There is no free market capitalism where central banks, eight commercial banks, and two “institutions” (IMF and World Bank) effectively and completely control and distort, almost all supply & demand

Posted by freedomforall 1 year, 4 months ago to Economics
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"In case you think such statements are meant to create drama rather then perspective, let’s consider objective facts rather than controversial adjectives and nouns.

It would (and has) taken hundreds of pages to delineate the myriad ways in which fiscal and monetary policy from global law-makers and bankers have hijacked, distorted and then destroyed free market price discovery and natural, true capitalism.

Rather than break such a word count here, let us briefly examine just one corner of this twisted world order and illustrate how rigged the current playing field otherwise known as free-market capitalism and free market “price discovery” truly is.

In short, let’s draw back the curtains to that corrupted stage otherwise known as the COMEX futures market for precious metals and see for ourselves.

At its most basic level, however, the COMEX futures market is a place where paper contracts representing actual hard assets (from soybeans to gold) are traded.

In a normal world, for example, a contract to buy a bundle of grain at a fixed price can be traded on the COMEX market to ensure fixed (i.e. contractual) pricing against market price swings.

Once such a contract (be it for grains, metal, or pork-bellies) nears its expiration date, the holder of the contract can either take delivery of the contracted-for commodity, or rollover (i.e. extend) that contract for a longer period, thereby delaying actual delivery.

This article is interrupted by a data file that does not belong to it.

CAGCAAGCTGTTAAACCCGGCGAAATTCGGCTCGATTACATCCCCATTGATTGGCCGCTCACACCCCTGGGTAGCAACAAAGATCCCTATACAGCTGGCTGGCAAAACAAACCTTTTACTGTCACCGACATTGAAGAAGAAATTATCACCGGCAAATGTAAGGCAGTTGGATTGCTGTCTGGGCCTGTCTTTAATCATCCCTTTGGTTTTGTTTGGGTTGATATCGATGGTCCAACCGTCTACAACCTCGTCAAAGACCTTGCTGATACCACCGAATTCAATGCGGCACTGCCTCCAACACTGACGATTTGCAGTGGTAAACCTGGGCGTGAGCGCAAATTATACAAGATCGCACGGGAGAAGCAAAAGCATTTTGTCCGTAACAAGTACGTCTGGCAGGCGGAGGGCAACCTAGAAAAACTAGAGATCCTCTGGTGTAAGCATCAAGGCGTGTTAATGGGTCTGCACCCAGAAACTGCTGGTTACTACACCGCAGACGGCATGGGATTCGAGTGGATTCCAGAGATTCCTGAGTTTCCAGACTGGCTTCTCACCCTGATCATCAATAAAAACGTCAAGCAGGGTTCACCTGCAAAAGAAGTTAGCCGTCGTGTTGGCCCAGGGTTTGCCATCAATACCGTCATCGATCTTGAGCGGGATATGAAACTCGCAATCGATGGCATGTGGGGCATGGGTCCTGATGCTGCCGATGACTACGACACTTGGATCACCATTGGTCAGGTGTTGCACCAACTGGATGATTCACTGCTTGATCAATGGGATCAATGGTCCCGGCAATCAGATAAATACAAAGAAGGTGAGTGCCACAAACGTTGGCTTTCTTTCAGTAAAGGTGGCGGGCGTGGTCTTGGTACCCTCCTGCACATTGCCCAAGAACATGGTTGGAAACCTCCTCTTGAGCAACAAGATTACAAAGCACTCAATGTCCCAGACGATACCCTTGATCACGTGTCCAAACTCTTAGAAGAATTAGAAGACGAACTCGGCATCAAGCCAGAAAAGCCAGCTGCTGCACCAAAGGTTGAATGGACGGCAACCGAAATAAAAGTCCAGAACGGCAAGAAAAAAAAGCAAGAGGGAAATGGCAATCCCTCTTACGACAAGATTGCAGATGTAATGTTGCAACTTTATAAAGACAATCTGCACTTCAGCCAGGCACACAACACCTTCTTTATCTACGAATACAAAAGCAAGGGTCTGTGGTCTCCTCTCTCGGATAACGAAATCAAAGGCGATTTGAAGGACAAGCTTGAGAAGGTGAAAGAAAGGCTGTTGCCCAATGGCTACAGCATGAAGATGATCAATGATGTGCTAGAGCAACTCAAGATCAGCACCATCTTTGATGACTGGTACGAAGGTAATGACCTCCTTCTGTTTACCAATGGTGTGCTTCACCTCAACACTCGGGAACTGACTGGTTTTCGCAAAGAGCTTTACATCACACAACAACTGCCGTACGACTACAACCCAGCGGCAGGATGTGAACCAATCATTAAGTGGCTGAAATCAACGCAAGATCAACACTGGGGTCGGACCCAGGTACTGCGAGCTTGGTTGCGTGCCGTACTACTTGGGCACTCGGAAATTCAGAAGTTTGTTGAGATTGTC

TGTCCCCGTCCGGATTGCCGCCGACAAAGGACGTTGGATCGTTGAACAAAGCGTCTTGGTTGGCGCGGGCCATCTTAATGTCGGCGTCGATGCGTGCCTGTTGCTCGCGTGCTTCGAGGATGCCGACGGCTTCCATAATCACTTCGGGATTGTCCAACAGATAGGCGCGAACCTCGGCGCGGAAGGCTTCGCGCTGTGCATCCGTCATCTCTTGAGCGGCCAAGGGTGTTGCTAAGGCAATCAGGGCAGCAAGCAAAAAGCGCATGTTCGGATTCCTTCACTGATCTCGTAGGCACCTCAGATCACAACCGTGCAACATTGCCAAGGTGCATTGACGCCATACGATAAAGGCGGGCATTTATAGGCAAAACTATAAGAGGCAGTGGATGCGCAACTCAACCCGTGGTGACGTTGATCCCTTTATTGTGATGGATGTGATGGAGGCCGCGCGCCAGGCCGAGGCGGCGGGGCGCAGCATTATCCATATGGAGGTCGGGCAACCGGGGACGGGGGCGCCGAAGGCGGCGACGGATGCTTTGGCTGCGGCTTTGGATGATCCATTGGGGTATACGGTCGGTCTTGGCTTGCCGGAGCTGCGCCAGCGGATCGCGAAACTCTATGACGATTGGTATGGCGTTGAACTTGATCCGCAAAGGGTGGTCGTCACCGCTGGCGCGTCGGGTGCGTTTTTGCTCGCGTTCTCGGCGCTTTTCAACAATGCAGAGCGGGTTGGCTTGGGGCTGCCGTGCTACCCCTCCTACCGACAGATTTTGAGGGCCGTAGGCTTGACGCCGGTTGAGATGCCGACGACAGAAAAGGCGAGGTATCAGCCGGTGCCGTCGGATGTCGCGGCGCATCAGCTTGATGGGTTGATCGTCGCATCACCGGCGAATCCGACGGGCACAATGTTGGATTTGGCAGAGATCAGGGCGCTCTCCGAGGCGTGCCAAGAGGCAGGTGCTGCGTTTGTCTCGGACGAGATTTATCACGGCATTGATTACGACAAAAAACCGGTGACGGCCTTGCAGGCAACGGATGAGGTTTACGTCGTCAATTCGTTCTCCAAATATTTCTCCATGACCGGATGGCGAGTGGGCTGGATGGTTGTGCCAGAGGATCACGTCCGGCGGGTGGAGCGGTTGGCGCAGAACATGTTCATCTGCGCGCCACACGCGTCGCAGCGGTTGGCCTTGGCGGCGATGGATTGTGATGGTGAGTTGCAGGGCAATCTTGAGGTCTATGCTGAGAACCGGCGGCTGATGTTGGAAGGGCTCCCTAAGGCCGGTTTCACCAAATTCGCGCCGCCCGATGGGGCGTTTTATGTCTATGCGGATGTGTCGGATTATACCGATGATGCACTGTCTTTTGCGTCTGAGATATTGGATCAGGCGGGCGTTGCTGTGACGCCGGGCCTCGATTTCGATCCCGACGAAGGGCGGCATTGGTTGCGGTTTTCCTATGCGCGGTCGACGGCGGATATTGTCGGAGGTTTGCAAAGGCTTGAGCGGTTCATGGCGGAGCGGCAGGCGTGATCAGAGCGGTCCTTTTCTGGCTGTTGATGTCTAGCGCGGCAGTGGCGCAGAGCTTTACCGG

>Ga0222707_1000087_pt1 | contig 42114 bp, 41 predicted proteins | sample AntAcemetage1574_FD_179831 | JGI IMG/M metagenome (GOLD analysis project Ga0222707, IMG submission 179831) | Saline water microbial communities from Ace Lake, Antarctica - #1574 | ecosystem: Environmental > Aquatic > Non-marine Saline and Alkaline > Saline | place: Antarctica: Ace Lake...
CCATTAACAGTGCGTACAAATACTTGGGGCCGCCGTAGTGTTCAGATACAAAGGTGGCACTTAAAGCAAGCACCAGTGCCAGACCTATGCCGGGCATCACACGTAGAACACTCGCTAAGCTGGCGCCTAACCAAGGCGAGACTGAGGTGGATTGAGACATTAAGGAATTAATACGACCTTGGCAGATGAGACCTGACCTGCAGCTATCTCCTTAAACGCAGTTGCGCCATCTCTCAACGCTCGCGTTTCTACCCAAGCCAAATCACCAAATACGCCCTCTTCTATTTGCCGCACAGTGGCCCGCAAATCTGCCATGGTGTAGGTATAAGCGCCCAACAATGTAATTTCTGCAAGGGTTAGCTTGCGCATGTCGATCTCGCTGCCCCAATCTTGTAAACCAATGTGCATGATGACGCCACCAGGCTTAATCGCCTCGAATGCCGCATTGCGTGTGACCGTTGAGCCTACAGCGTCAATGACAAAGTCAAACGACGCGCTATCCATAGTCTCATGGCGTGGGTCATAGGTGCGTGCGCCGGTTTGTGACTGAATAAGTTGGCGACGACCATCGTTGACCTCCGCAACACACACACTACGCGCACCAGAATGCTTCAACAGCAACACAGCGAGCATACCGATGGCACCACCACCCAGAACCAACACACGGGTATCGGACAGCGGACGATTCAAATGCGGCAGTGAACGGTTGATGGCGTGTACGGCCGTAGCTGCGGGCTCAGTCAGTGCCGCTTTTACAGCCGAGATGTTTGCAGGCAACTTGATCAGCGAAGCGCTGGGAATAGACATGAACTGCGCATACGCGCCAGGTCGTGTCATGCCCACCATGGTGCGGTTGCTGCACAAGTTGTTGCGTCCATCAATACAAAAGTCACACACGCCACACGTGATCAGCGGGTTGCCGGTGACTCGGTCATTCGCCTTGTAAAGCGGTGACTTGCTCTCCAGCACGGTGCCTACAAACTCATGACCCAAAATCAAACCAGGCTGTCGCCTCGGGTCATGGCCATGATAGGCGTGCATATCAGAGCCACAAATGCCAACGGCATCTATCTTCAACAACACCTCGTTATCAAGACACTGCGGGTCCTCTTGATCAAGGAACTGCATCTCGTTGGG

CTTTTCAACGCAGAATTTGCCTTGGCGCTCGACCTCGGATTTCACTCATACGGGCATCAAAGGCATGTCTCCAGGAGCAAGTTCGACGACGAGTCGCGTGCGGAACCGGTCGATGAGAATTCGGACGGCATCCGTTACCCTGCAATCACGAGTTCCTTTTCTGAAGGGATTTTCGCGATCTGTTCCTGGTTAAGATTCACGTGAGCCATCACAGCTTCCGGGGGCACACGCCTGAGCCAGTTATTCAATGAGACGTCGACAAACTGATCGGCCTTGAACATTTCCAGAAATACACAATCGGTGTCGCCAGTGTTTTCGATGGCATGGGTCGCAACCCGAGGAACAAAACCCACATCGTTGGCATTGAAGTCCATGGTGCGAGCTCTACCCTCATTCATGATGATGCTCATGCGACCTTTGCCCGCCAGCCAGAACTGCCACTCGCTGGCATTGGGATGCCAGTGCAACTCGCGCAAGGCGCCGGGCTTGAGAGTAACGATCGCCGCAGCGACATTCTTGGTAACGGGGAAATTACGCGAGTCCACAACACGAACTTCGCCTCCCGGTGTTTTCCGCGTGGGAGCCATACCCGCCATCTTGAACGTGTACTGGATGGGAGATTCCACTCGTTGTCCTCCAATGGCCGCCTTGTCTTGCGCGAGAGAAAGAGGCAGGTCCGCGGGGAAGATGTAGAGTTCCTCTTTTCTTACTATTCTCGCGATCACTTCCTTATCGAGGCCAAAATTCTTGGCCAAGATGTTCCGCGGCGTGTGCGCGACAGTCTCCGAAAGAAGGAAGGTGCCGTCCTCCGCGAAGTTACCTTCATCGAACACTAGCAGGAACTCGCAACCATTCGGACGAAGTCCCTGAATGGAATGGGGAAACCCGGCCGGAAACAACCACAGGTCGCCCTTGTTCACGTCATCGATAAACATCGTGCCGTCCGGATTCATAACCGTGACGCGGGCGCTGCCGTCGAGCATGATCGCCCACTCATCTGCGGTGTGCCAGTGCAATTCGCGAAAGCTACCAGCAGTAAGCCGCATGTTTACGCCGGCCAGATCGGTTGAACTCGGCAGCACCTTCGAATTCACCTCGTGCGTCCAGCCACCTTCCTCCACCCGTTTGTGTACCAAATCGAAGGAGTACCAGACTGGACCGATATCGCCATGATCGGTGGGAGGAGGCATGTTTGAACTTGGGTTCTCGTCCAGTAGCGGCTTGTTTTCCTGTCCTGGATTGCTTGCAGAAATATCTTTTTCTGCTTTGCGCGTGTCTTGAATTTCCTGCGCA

Pretty simple, right?

Such simplicity, however, gets more complex when that same exchange (thanks to creative young bucks like Leo Melamed and Alan Greenspan) allows those simple contracts to be traded with leverage, anywhere from 100:1 to even 300:1.

In short: Far more contracts than the actual assets within them.

The simplicity gets even more complicated when participants are allowed to go long AND short those contracts via the use of admittedly complex derivative instruments.

Finally, the simplicity gets fully distorted, and complex, when a small minority of extremely deep-pocked participants control the vast majority of the buying and selling of those contracts, and hence their pricing.

In short, the COMEX futures market is not a simple place for the buying and selling of paper contracts, but rather a highly corrupted place for the manipulation, leverage and manipulation of those paper contracts and hence the pricing of the assets they represent.

But paper, as we know, is ordinarily just a flimsy thing. Paper is also where we get to hold and touch fiat currencies, which like most paper products, are not terribly valuable. As Voltaire famously said: “All paper money eventually returns to its intrinsic value—zero.”

Yet this ever-weakening paper money, ever since Nixon robbed it of its gold-backing in 1971, is what makes the ever-mad financial world go ever-round in this new, ever-“interesting” era.

Central banks, and broke nations, therefore need to make otherwise weak paper appear valuable, and will do all kinds of complex market gymnastics to keep the illusion that paper is actual wealth.

Toward this end, it is therefore very, very, very important for those powerful players to make true stores of wealth—i.e. gold and silver—look far less valuable than what the natural market would otherwise dictate.

In short, key market manipulators (described below) like to use paper products to make gold and silver products look less sexy, for if gold and silver where to be priced according to genuine supply and demand forces, then the entire (and embarrassingly broken) paper scheme of global fiat currencies and markets would fall like a house of cheap (paper) cards.

Hard to believe?

Let me show you."

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